Champagne wasn’t much more than a puppy herself when she was dumped by an anonymous person at our local shelter. She ducked low as a leash was looped over her head and, sadly, seemed used to being led into a cement kennel with limited amenities. She moved uncomfortably and, before they even had time to do a basic medical evaluation, she gave birth to 10 squiggling little puppies
. What was previously only one life that needed saving, quickly became 11 lives that needed saving. While puppies are always cute, the shelter staff’s hearts sank at the sight.
Unfortunately, a shelter, even the cleanest, most sanitary shelter, is no place for puppies to spend the formative and important first 8 weeks of their lives. Our county shelters have a good working relationship with all the local rescues and a call was put out to see if anyone could take a momma with 10 nursing babies into foster care. While one would think that might be a fun task, this many puppies are a 24 hour a day responsibility. Thankfully one of the rescues did have a foster parent who maintains a special room for nursing mothers and they were moved quickly from shelter to rescue.
Champagne watched calmly as volunteers and shelter staff carefully packed her babies into a small crate with warm blankets. Happily she climbed into the car next to the crate and allowed herself to be safely buckled in. She gently kissed each of the shelter staff
who reached into the car to wish her well. She sniffed at the crate as if to say, “let’s get going”.
During the first eight weeks of their life, a schedule was set up with volunteers in the rescue. Adults, children, men and women came in on a regular basis
to help clean up after as well as socialize and love on the babies. Blankets were washed and replaced several times a day. Hard surfaces were wiped down daily with antiseptic wash. All puppies were weighed weekly and smaller puppies were ensured greater feeding time with momma. All puppies were handled and touched everywhere and careful attention was paid to every sneeze or sniffle. Champagne was fed high quality food several times a day and put on a regular walking schedule.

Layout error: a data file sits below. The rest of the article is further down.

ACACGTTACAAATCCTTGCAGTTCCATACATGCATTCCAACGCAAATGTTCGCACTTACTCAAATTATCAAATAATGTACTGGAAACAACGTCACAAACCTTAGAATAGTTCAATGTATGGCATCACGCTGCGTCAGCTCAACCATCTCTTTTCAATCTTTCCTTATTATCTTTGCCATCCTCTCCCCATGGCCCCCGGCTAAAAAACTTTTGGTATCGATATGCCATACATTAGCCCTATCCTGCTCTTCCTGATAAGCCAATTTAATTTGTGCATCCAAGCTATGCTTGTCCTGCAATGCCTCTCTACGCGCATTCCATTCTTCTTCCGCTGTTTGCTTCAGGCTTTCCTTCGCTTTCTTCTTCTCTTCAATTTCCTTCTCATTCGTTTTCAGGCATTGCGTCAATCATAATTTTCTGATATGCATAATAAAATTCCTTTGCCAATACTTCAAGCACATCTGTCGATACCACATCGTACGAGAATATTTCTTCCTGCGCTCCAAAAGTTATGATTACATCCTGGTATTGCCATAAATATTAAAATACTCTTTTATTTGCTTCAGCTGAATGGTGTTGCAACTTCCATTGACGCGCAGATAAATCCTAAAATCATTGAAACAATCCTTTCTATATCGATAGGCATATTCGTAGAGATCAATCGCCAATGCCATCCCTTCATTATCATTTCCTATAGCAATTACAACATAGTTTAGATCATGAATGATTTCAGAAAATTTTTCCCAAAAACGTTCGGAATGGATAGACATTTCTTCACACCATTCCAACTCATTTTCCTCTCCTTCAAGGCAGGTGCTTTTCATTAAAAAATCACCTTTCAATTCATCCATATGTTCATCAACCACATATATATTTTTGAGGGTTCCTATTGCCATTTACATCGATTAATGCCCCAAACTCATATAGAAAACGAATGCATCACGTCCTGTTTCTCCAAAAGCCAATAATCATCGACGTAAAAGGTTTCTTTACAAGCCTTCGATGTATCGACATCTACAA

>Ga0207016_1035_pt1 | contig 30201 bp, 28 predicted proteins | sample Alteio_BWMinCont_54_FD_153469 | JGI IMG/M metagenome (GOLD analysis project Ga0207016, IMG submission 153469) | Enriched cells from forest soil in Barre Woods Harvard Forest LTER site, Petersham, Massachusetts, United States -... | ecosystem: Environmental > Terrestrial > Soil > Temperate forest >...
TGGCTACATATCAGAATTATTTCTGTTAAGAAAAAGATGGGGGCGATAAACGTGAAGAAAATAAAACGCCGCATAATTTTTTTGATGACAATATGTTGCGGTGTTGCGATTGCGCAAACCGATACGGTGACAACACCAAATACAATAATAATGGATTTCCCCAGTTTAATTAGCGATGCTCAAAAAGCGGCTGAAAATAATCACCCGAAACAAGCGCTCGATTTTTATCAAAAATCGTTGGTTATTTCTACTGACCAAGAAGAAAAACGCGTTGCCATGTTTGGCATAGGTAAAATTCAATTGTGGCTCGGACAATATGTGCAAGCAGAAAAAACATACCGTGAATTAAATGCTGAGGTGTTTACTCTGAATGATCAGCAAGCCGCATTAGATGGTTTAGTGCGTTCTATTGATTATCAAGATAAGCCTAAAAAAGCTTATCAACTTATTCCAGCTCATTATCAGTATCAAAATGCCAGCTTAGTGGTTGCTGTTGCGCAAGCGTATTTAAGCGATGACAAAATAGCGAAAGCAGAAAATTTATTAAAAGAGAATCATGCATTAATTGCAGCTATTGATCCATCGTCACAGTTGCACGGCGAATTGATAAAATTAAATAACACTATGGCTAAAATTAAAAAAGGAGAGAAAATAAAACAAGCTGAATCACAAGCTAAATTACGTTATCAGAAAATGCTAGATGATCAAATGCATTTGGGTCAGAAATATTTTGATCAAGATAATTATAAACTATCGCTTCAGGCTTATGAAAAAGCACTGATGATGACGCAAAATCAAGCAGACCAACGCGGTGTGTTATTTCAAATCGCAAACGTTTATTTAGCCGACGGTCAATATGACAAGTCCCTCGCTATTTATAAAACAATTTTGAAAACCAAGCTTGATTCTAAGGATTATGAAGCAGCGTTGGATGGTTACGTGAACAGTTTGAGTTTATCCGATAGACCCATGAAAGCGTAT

Champagne patiently allowed volunteers to clean and handle her babies, never moving more than a couple of feet away but also using the time to ask for belly rubs, toys and treats. Donors contributed food and supplies and a professional photographer donated her time to document their young lives. It takes a village...
Both momma and puppies suffered from parasites so the family was routinely dewormed. Worms are typically passed from momma to babies in her milk. Champagne was particularly strongly infested. While some parasites might be expected in any litter, her infestation bespoke of the poor care and hygiene in her past. The tiny puppies bore the brunt of this, as parasites can compromise their internal development, and their little bellies were perpetually upset. Clean up was particularly nasty after each bout. Thankfully, the diligence of the volunteers won out
and, by the time they reached 8-10 weeks old, all their bellies seemed better.
Unfortunately, because one individual did not bother to spay their dog (either on purpose because they thought they wanted puppies or through ignorance or neglect), there are now 11 more homeless animals in America, adding to the millions that are already waiting patiently in shelters and rescues.
One of the top priorities of the Petco Foundation
is to place grants in the hands of organizations that can provide spay neuter services and education to people who would not otherwise have access to these amenities.
Please spay/neuter your resident pets and please consider donating so that those less fortunate than yourselves can do the same.
Not all litters of puppies that end up in shelters are as lucky as Champagne’s crew.
Your dollars might save a young life from being a young death.